March 31, 2003



Keywords: Newsletter 

JFS Newsletter No.7 (March 2003)

Following the previous issue of the JFS Newsletter, this month we present one more article on water.

Water is said to be the lifeblood in industry, and Japan's industry runs on a system of industrial water supply works that are unique in the world, designed to ensure a stable and reliable supply.

Industrial water supply works provide water for factories and other industrial facilities. The water purification treatment done for industry is simpler than for drinking water, keeping down the water costs of industry.

Japan's industrial water supply works were one of the major driving forces behind Japan's period of high growth economic period that began in the 1950s and have also played an important role in mitigating and prevent ground subsidence and groundwater salinization problems.

As of 1998, 38.5 percent of Japan's industrial water came from industrial water supply works, followed by groundwater (27.5 percent), rivers (25.7 percent) and tap water (7.2 percent). At present, there are 243 industrial water supply works operated by 137 agencies (2 private), supplying 32,592,000 cubic meters of water per day nationwide.

Most industrial water supply works in Japan are operated by local governmens at the prefectural, city and town level. Water is withdrawn from lakes, dams and rivers and treated by simplified methods, then sent to industrial areas by pipes. This water quality is the same as drinking water, except that it has not been filtered and sterilized.

In 1937, Kawasaki City started supplying water to industrial areas using industrial water supply works in order to mitigate problems of a falling water table. Since then, many local governments started to construct industrial water supply works. The Industrial Water Law was enacted and government subsidy framework for industrial water supply works was established in 1956. In 1958, the Industrial Water Supply Works Law was formulated, promoting infrastructure for industry.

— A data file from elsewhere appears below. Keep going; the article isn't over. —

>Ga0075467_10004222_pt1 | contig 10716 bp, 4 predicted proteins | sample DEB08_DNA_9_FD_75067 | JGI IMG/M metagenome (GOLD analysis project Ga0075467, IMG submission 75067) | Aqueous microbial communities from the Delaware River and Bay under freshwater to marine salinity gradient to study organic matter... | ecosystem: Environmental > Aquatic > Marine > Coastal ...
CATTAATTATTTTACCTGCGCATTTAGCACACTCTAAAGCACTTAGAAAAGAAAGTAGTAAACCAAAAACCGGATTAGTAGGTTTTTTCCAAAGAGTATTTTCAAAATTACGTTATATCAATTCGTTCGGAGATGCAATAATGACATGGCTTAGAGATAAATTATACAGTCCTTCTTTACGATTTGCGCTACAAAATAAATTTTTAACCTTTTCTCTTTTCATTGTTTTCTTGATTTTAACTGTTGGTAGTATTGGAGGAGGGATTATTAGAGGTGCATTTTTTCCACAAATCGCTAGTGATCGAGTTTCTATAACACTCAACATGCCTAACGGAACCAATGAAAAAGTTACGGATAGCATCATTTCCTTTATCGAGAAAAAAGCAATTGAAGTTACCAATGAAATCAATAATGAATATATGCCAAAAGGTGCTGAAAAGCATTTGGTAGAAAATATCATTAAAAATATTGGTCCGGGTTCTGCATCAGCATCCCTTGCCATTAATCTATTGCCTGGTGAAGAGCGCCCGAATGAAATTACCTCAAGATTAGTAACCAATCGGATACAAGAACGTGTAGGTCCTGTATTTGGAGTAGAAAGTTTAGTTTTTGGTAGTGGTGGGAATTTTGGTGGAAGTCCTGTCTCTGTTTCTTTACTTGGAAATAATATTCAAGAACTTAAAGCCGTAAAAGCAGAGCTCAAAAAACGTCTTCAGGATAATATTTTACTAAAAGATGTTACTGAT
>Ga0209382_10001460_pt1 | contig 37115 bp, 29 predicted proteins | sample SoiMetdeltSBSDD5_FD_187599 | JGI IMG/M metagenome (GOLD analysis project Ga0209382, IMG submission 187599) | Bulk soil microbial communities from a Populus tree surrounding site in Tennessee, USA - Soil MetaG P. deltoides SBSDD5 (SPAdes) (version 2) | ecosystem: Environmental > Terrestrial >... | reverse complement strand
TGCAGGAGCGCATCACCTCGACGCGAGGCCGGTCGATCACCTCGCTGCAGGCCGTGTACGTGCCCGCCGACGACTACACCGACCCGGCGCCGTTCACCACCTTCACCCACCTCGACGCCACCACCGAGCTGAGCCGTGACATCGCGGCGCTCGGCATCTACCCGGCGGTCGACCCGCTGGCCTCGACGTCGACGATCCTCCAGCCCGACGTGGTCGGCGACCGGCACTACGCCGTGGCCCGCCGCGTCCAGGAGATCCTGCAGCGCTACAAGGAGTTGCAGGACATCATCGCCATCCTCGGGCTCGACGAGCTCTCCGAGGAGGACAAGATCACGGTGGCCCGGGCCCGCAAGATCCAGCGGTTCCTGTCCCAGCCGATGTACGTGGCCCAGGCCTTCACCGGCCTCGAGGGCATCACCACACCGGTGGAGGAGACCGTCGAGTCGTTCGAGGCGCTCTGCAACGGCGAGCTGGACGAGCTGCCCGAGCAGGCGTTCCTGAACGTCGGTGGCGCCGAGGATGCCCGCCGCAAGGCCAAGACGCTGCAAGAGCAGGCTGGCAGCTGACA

Starting around 1950, industries began to develop rapidly and many factories were built. The excessive consumption of groundwater by industry resulted in ground subsidence in many places in Japan. As countermeasures, groundwater pumping for industrial use was restricted and industrial water supply works were promoted as alternative water sources.

For example, the Tokyo metropolitan area suffered from ground subsidence of 10 to 13 cm per year during the mid 1960s. After construction of the industrial water supply works, water supply from the works increased and ground water pumping for industry decreased, reaching virtually zero in the 1970s. As a result, ground subsidence stopped. In other areas too, ground subsidence, once considered a major problem in Japan, was mitigated or eliminated during the 1970s.

In recent years, due to flattened demand for industrial water, industrial water supply works deliver water not only to factories and industrial facilities but also to other places for other uses, such as in cooling towers and flush toilets of buildings and housing complexes; watering of parks, green areas and golf courses; and washing of taxies and garbage trucks.

Demand for industrial water supply has not increased for many years, because the recovery ratio of industrial water (amount of water per unit of water consumed) has risen significantly, for example from 36 percent in 1965 to 78 percent in 1998, meaning that there has been no need to increase the supply of fresh water to industry.

Meanwhile, industrial output in Japan quintupled between 1965 to 2000. Fresh water intake for industry during the same period, however, did not increase. This means that fresh water consumption per unit of industrial output decreased to one fifth. In the area of industrial water, Japan's rapid economic growth was achieved by "getting more from less."